At that time interstate trucking was still controlled by the Interstate Commerce Commission (ICC). The merger allowed the expanded Barton Truck Line to use the ICC-approved routes that Bonanza Trucking Company operated into Colorado and California. A few months after the merger, Barton Truck Line changed its name to Motor Cargo Industries.

A Motor Cargo Industries tractor and twin trailers. (Photo: Gary Morton Collection)
A Motor Cargo Industries tractor and twin trailers. (Photo: Gary Morton Collection)

When Congress passed the Motor Carrier Act of 1980 and President Carter signed it, trucking was deregulated. Some carriers responded to deregulation by cutting their rates to the extreme in order to remain competitive. However, Motor Cargo Industries resisted that urge. 

In the years following deregulation, Motor Cargo Industries instead focused on expansion of both its routes and facilities. Service facilities and terminals were opened in Tucson and Phoenix, Arizona as well as Portland and Medford, Oregon and Seattle, Washington. Shipments into several markets increased, such as the Albuquerque market. The expansion efforts were successful, and in 1989, the company reported revenues of $49.1 million.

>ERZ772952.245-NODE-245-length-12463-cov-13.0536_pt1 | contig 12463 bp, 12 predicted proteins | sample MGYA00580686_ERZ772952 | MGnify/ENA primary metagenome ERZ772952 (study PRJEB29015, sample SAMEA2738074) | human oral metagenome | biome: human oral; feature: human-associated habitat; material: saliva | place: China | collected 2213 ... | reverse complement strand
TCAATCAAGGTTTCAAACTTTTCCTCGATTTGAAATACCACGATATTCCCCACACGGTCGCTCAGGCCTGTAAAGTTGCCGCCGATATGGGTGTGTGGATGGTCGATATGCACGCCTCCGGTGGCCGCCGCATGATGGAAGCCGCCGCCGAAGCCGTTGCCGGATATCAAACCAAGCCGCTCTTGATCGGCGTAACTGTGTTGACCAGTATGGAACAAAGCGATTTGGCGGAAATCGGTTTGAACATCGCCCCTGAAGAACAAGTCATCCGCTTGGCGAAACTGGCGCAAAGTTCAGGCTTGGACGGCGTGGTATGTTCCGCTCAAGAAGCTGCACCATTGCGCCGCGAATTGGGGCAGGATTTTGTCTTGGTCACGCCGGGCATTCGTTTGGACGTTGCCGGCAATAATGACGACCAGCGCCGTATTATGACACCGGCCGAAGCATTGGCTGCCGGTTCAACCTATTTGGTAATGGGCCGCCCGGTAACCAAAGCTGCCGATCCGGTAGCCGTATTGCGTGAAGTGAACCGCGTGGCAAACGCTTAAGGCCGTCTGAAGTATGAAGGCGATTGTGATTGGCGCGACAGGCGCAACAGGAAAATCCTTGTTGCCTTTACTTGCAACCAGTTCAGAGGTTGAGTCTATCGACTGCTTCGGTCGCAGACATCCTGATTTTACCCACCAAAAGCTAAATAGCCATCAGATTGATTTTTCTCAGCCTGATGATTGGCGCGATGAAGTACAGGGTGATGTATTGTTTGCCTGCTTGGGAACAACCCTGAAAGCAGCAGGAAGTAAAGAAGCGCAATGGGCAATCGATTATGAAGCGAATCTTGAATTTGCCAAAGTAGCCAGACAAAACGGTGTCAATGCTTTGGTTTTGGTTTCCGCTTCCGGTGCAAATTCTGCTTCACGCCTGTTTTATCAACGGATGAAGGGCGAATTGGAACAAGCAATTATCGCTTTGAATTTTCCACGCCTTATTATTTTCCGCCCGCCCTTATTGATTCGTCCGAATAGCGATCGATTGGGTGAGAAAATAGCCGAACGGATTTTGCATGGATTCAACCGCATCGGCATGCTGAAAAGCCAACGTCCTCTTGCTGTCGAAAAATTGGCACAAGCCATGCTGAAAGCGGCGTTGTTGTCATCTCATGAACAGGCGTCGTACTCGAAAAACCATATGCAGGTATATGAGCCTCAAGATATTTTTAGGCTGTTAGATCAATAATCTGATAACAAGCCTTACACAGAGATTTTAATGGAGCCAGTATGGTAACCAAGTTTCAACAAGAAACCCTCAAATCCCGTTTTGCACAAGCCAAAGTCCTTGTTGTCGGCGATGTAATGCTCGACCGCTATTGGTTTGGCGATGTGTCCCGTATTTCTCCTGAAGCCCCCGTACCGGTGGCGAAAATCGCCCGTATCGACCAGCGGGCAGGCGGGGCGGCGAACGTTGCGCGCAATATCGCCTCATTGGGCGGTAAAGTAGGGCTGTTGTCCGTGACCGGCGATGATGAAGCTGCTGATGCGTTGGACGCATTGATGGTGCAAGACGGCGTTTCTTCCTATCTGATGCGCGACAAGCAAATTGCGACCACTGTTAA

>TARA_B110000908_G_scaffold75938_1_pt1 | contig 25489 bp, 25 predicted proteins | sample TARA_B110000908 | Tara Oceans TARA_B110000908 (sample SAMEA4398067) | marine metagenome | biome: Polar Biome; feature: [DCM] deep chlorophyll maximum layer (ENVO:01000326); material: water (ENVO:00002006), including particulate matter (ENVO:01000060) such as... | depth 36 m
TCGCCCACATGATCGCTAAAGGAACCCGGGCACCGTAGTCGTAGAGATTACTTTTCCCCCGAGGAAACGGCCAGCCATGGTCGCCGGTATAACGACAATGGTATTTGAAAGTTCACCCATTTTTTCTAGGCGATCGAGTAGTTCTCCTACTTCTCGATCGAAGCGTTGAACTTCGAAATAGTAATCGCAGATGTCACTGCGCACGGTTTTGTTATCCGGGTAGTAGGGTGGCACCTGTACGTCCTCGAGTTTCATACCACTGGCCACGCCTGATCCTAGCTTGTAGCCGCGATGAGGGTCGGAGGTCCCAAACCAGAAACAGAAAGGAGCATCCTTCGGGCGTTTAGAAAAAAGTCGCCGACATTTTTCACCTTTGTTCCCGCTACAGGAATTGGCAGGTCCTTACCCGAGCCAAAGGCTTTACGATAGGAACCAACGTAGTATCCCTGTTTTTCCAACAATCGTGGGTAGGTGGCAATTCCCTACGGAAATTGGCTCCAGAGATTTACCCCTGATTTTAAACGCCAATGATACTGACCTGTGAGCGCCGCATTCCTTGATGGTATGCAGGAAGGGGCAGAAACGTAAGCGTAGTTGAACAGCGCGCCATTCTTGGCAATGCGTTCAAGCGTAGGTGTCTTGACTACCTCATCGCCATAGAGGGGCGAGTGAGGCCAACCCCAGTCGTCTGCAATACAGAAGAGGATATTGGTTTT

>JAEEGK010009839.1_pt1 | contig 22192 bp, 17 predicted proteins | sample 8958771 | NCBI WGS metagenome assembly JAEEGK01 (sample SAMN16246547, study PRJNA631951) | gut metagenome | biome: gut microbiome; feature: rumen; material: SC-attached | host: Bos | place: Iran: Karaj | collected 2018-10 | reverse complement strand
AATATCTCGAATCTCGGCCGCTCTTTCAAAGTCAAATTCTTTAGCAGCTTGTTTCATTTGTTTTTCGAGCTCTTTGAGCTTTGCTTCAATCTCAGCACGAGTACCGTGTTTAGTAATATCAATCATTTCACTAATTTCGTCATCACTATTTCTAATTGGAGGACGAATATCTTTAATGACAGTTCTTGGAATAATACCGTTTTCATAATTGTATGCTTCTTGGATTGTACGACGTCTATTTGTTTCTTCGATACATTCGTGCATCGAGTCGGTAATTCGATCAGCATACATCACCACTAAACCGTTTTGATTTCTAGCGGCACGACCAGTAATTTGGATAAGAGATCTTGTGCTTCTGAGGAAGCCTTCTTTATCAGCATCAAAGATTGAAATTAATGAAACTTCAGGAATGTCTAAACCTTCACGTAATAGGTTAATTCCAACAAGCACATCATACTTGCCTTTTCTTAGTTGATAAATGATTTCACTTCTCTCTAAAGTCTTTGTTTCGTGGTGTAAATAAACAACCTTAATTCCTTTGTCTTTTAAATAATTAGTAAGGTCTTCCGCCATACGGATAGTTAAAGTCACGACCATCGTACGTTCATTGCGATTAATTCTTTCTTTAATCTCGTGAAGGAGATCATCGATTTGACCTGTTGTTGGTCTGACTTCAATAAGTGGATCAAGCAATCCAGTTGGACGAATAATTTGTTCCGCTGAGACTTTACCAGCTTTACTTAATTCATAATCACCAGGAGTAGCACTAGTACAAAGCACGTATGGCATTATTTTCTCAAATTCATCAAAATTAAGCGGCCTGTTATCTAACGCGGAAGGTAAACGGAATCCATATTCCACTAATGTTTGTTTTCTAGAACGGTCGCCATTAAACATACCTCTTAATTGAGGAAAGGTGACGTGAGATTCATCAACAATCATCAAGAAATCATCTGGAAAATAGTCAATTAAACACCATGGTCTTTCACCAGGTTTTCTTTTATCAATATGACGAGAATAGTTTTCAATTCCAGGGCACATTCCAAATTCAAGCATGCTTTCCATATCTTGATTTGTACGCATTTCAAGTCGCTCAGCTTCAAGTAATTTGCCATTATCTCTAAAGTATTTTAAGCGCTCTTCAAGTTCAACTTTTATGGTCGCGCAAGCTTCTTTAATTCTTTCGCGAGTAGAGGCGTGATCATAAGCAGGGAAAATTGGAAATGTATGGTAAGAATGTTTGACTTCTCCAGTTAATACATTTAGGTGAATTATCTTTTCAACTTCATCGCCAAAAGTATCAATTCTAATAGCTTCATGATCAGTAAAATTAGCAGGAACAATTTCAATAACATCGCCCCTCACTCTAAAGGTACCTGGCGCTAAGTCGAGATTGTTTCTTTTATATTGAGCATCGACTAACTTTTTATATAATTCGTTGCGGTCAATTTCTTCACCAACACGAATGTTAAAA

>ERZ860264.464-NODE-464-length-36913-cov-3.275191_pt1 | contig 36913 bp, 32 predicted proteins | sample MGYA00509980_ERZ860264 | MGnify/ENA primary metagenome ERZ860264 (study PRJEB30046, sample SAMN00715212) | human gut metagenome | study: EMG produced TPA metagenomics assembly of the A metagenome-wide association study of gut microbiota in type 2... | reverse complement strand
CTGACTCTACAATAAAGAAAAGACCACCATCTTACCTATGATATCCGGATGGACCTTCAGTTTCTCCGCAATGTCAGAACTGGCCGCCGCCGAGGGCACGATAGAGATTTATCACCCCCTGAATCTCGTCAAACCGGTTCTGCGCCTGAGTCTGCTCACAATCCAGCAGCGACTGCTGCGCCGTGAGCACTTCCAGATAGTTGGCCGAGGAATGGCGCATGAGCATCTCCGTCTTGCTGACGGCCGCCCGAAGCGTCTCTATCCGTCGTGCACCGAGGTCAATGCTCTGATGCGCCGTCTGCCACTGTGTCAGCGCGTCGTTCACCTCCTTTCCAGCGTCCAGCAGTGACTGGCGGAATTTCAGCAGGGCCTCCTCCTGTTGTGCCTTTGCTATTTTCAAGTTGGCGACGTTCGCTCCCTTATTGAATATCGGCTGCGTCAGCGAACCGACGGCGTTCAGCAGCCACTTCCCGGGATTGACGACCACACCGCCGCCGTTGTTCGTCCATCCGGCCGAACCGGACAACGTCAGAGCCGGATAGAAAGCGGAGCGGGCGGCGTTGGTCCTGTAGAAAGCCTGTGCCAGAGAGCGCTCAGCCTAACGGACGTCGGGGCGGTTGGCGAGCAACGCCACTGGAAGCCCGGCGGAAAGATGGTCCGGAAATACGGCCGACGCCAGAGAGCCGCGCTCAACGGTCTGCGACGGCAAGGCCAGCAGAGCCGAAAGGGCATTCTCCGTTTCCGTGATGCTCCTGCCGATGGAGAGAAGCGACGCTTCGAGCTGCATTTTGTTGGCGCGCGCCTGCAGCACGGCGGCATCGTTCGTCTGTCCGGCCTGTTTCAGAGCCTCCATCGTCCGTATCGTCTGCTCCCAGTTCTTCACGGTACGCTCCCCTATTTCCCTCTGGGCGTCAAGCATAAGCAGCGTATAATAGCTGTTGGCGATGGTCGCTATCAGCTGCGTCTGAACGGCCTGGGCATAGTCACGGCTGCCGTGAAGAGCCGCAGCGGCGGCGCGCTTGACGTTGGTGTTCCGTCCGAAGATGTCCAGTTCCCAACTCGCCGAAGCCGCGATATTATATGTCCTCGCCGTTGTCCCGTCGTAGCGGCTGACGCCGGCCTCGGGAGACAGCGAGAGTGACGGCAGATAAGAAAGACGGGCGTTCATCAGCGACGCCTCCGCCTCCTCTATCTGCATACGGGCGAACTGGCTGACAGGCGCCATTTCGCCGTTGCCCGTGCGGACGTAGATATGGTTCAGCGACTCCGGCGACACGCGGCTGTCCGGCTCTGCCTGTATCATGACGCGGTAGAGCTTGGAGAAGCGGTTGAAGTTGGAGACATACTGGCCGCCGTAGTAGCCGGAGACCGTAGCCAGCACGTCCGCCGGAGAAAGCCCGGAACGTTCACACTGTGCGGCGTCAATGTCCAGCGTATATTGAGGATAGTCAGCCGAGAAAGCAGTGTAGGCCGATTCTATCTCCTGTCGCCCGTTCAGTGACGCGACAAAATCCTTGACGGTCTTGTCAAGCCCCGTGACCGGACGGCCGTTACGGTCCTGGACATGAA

By 1993, revenues had increased to $68.7 million. Motor Cargo Industries also boasted the highest on-time delivery percentage of any less-than-truckload (LTL) carrier in the West at the time, at 98.7%. Unlike other LTL carriers, the company avoided satellite terminals and the traditional hub-and-spoke system. Instead, Motor Cargo Industries relied on two-driver teams that focused on non-stop transportation. By 1994, the company had further expanded operations and was delivering to 10 states. It also offered intrastate delivery in Arizona, California, Nevada and its home state of Utah.

A dramatic advertisement for Motor Cargo Industries.
A dramatic advertisement for Motor Cargo Industries.

The 1990s saw further innovations for Motor Cargo Industries, especially in technology. The company’s management realized that if a company was not willing to join the information age, it would be left behind. By the end of the decade, Motor Cargo Industries had completely overhauled its internal information services to remain competitive with the national carriers that had the resources to invest in high-tech systems. These innovations included cell phones for their drivers, satellite based GPS and laptop computers.